Eat These 4 Foods To Lose Weight
That annoying voice telling you to eat a brownie is coming from your gut, not your head. Research suggests that not having enough strains of bacteria in your gut could increase your desire for sugary junk food. It's more about the lack of variety than good versus bad bugs, say experts. So fill up on asparagus—it's a good source of prebiotics, a type of fiber that promotes bacterial diversity.
TRY THIS:Roasted asparagus spears topped with a chopped hard-boiled egg and a spoonful of salty capers is a yummy and hearty side dish.
Don't vote all carbs off the island. Oats are loaded with beta-glucan, a special type of fiber that helps slow the digestion of carbohydrates, which releases sugars at a slower rate. This triggers certain metabolic responses that decrease appetite. Choose rolled oats over quick-cooking oats, like the ones you'd find in instant oatmeal or (waah!) oatmeal cookies. The extra processing can make the fiber less effective.
TRY THIS: If you're bored of the usual fruit and nuts with your oatmeal, add a tablespoon of peanut butter and cocoa powder.
Consider fiber your slim-down secret weapon. Fiber takes up lots of space in your stomach and is digested slowly, so you stay fuller longer. A medium pear packs 6 grams of fiber, which is more than most fruits, including apples. Go ahead and have more than one: A recent study found that adults who ate at least 30 grams of fiber per day lost almost 5 pounds in a year—without having to make any other healthy changes to their diets.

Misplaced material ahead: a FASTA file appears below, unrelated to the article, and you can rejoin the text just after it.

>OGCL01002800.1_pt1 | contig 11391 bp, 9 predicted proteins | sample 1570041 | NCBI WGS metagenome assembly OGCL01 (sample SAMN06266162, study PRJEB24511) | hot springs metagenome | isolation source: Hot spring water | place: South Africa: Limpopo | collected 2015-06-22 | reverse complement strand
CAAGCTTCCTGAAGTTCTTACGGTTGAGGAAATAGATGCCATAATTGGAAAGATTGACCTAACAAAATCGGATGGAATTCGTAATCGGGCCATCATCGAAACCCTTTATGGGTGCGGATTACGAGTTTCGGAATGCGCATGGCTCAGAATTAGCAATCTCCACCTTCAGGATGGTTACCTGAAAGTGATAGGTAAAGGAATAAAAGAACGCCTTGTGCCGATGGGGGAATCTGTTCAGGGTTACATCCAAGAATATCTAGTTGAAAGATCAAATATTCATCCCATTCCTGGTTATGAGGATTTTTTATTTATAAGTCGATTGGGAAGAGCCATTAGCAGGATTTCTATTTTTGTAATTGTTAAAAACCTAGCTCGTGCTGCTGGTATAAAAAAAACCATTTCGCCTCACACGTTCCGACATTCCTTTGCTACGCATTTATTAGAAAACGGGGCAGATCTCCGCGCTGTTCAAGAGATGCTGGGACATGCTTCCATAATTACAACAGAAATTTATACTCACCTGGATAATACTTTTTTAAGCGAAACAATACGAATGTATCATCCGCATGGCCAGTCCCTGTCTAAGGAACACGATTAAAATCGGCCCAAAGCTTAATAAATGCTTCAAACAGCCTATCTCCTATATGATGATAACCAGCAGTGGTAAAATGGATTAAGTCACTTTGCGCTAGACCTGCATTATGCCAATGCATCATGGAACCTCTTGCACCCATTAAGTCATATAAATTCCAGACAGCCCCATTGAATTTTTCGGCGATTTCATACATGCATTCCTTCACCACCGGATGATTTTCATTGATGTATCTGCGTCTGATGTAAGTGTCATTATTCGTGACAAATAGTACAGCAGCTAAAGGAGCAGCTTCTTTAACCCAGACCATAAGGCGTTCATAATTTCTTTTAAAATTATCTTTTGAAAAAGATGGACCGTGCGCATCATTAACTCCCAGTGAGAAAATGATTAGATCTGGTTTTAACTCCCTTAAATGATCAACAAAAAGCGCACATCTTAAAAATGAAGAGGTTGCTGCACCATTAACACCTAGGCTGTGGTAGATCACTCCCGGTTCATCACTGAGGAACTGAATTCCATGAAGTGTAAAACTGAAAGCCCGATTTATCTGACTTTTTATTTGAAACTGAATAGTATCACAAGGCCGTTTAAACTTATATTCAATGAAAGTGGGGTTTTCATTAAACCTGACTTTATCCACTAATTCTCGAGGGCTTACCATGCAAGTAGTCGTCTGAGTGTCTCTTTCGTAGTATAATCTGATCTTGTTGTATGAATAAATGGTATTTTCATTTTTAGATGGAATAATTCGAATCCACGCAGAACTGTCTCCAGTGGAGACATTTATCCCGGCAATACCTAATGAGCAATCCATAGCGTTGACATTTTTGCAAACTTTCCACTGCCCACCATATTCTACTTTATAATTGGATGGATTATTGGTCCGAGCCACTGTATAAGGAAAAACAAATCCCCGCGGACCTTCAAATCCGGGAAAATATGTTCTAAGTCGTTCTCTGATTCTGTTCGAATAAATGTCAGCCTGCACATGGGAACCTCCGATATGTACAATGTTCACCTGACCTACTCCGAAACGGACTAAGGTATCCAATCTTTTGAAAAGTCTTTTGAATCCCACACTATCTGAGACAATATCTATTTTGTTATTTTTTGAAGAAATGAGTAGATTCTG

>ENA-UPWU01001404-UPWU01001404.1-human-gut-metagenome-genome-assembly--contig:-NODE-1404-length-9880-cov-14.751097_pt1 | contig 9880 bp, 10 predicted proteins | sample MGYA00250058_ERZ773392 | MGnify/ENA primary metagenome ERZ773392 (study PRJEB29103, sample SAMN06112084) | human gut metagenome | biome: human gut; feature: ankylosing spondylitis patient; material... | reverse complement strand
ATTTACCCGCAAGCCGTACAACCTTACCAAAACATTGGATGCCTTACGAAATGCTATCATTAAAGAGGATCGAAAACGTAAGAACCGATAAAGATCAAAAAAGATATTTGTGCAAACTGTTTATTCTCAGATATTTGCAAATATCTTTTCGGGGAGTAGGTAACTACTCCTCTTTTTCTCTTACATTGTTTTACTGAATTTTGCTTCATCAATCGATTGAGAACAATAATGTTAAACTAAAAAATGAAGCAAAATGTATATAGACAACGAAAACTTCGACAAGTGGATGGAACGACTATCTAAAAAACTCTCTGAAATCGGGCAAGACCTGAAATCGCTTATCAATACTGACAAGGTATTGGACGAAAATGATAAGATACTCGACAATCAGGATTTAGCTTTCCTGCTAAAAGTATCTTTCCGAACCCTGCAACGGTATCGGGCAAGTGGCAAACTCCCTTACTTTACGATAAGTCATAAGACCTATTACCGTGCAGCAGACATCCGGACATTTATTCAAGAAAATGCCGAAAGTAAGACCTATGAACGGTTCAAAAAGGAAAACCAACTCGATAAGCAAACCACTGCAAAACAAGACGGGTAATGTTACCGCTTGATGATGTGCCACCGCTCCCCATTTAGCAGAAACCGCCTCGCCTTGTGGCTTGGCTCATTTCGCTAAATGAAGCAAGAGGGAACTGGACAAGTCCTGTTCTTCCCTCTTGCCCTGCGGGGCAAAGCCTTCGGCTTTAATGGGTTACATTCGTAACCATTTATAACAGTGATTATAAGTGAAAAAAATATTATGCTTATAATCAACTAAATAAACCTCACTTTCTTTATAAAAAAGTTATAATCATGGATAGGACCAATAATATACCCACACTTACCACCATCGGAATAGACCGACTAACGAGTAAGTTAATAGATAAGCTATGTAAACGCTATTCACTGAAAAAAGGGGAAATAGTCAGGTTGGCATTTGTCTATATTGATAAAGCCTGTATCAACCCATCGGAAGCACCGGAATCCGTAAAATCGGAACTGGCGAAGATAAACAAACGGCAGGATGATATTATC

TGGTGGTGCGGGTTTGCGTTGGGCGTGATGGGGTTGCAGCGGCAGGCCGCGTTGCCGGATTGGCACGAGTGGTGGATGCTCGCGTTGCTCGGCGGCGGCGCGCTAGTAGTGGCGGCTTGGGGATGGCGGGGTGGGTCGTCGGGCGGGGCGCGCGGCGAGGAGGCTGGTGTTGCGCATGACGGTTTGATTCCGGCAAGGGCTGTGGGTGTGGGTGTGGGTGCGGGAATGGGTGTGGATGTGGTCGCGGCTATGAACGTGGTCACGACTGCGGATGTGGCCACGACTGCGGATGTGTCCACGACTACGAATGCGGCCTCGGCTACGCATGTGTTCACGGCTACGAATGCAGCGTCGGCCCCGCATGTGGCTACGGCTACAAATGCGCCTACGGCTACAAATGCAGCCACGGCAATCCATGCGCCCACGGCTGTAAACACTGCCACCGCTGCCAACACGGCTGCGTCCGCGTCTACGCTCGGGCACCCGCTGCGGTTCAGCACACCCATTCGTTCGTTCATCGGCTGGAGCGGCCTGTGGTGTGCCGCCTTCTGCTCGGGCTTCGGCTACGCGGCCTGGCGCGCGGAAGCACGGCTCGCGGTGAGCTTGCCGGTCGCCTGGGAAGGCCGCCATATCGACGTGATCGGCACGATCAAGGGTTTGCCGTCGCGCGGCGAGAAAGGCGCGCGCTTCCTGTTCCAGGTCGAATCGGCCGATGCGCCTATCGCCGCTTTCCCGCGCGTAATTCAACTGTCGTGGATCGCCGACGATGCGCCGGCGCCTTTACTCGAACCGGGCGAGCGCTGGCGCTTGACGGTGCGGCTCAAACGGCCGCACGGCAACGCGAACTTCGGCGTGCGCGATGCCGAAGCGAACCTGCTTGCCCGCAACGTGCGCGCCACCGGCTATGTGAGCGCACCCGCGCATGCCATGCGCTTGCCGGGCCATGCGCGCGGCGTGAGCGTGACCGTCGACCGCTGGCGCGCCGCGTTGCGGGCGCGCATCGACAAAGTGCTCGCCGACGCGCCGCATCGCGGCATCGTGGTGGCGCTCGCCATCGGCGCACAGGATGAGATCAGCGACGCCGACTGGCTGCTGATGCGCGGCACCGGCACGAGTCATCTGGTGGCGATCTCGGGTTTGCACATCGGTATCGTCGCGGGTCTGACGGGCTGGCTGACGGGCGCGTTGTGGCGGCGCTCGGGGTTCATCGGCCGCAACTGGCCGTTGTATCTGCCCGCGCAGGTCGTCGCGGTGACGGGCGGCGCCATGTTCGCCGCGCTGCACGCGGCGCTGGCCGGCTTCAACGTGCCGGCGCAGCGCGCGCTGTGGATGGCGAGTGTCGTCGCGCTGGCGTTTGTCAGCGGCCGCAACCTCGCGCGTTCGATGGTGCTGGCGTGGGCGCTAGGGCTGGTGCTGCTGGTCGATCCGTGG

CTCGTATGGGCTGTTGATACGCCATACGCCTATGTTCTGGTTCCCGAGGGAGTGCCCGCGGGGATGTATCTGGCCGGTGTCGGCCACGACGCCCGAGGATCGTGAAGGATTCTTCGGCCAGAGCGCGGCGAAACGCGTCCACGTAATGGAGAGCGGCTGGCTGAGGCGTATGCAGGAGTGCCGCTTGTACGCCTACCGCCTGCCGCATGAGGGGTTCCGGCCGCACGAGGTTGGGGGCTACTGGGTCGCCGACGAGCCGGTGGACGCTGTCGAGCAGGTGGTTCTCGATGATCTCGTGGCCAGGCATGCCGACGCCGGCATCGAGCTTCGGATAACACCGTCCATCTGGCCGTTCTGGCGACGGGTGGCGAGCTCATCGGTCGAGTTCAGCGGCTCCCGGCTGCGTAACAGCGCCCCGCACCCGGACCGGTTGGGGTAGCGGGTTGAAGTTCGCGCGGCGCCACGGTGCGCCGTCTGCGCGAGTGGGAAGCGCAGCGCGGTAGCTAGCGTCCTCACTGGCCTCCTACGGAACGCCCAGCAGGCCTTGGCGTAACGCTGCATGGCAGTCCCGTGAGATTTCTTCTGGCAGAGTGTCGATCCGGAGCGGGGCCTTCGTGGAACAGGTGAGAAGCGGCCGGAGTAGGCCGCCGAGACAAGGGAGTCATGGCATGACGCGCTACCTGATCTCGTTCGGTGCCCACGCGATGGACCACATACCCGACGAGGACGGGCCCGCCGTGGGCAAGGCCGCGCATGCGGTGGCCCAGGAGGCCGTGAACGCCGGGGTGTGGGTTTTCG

TRY THIS:Toss a thinly sliced pear with arugula, chopped walnuts, and shaved Parmesan for a sweet-salty salad. Room for dessert? Not today!
They're rich in polyunsaturated fats, which studies show could help melt belly fat. The how isn't totally clear, but that could be because mitochondria, the energy factories of cells, need polyunsaturated fats to help burn flab. Plus, foods high in polyunsaturated fats tend to be better at squashing hunger than those high in monounsaturated fats (like almonds), one study revealed.
TRY THIS:You can cut down on saturated fat— not flavor—by swapping roasted, unsalted sunflower seeds for cheese in salads or pasta dishes.
Video: Nutrition and Weight Loss with Amy Lee MD | UCLA Center for Human Nutrition
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